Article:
Mother called yesterday and brought a few "facts" to my attention. And yes, while I am not the New York Times (not that the Times is good about getting their facts straight) I do want to make sure I'm telling the truth as best as I can when I write. She specifically called in reference to the blog I wrote about my grandmother most recently. Echoes, Patience, Silence and Grace, I believe it was called.
Anyway, she set the record straight on a few things.
First, June was ACTUALLY married in Cambridge, and before they moved to New York they lived in California.
Second, the story of June and the Giant (aka, June smashes man over hear with skillet) didn't exactly play out the way the story was told to me. Now, in all fairness, this was the version that I was told, but my mother made an excellent point about June's philosophy to storytelling, which was "Why mess up a good story with the truth." If I actually knew the first thing about my grandfather (which I really don't) I would probably have realized this story is pretty far fetched. As I understand it now, Frank is a pretty mellow guy that love(d) - past tense - to drink and was in a Jazz Band. On one particular night, Frank was jamming out to the smooth sounds of some new Jazz music on his brand spankin' new stereo. The music was apparently a little too loud for June's taste, so she decided to go ahead and cut the stereo speaker wires. At that point Frank proceeded to chase June around the house, and somewhere along the line June smashed Frank over the head with a heavy duty Seven Up bottle.
And... they didn't get divorced right after that. My mother happened to have the divorce papers right in front of her, and June and Frank didn't divorce until much later - 1967, in fact, when June was nearly 28.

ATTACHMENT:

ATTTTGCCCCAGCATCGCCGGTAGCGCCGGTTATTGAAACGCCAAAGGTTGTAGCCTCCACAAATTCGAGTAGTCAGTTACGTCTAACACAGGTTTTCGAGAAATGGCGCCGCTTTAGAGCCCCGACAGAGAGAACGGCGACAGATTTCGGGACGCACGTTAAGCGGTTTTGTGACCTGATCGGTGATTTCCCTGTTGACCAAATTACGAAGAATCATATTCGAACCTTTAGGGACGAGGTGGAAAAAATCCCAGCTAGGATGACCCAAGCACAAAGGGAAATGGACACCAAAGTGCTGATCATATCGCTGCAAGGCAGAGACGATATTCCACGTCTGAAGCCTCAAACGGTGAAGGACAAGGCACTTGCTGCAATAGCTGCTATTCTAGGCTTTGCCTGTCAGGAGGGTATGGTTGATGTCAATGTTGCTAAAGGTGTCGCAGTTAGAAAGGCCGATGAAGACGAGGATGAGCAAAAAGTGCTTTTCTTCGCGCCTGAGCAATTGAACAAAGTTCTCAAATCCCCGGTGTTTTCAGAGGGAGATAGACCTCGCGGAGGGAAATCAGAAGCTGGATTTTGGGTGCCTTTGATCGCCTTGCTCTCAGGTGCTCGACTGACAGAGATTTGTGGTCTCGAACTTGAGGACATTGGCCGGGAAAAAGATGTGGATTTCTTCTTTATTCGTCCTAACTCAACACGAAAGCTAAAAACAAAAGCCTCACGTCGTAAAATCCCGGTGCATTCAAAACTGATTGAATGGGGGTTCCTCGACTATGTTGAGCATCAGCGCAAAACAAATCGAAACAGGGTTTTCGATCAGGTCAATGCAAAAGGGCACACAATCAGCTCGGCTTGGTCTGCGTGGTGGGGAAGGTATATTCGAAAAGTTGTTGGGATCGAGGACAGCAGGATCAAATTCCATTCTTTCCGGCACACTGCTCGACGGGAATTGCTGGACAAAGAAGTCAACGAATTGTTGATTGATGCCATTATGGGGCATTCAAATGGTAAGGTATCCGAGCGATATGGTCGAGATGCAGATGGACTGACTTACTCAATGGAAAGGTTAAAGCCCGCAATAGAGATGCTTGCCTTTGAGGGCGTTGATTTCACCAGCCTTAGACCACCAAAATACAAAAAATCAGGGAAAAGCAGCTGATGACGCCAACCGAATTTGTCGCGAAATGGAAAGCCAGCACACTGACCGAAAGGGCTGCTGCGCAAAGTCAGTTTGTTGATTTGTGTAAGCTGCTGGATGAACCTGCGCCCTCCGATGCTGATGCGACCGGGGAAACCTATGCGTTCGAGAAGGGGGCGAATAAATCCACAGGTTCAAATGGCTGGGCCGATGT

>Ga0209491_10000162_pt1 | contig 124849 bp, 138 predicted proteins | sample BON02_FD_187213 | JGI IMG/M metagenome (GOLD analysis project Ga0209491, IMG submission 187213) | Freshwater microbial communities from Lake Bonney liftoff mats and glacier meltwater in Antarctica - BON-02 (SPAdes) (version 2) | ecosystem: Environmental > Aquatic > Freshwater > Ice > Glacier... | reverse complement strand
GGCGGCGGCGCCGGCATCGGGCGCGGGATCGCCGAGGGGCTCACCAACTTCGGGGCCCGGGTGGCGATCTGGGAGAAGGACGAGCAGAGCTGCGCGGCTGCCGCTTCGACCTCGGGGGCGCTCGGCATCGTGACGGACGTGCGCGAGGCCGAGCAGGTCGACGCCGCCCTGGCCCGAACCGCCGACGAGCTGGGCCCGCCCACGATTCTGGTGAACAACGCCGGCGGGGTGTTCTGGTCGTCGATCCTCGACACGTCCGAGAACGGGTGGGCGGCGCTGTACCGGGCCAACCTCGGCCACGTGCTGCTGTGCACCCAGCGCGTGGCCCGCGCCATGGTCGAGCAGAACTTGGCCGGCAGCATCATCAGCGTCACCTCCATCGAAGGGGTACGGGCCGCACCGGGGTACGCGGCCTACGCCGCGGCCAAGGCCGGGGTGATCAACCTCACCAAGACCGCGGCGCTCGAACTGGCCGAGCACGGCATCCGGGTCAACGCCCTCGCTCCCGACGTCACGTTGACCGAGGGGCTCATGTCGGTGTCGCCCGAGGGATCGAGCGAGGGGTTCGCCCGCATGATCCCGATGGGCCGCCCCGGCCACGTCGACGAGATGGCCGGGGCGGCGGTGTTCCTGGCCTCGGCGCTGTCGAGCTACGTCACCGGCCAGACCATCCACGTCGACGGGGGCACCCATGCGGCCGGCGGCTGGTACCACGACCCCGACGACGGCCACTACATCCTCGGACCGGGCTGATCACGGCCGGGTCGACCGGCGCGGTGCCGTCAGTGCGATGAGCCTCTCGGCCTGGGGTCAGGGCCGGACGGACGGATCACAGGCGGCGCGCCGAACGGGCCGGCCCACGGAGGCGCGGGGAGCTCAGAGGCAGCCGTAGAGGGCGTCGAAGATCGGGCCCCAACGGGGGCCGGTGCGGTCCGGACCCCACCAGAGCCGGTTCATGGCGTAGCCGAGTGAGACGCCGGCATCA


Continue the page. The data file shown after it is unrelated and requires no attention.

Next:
Truth be told, for every amazing, wonderful, heartwarming story I have of June, I have an equally traumatizing story of the woman we fearfully referred to as Taz. June was prone to her Tasmanian Devil fits, and a few of these included completely destroying my older brother's miniature rain forest garden on the side of the house (and when I say destroy, I mean she went all Genghis Khan on the garden and mowed it down with a Machete when he was 5 minutes late from coming home from work). There was also the time she went ballistic on me in Rocky Point Mexico because I refused to pick up my father's beer can collection from the previous evening. I also distinctly recall "Taz" telling Andrew he was grounded because, well, I don't really remember now, but anyway, they got into it in a big way, but Andrew was now larger than June and when she tried to push him into his room he jammed himself in the doorway with his arms and legs and refused to budge. Funny to think about now, but I'm sure Andrew feared for his life a little bit at the time. Afterall, she was handy with large knifes.
So after listing all of these things, you may wonder how it is that June came to attain hero status in my books? You know people, I'm not so sure. I guess I can't hold a grudge. I liked June, a lot. She is fun to brag about, to tell stories about - she really was an incredible woman, even if her stories weren't always accurate.
So, there, now the record is mostly straightened out. And, in my opinion, the truth is just every bit as good as the original :)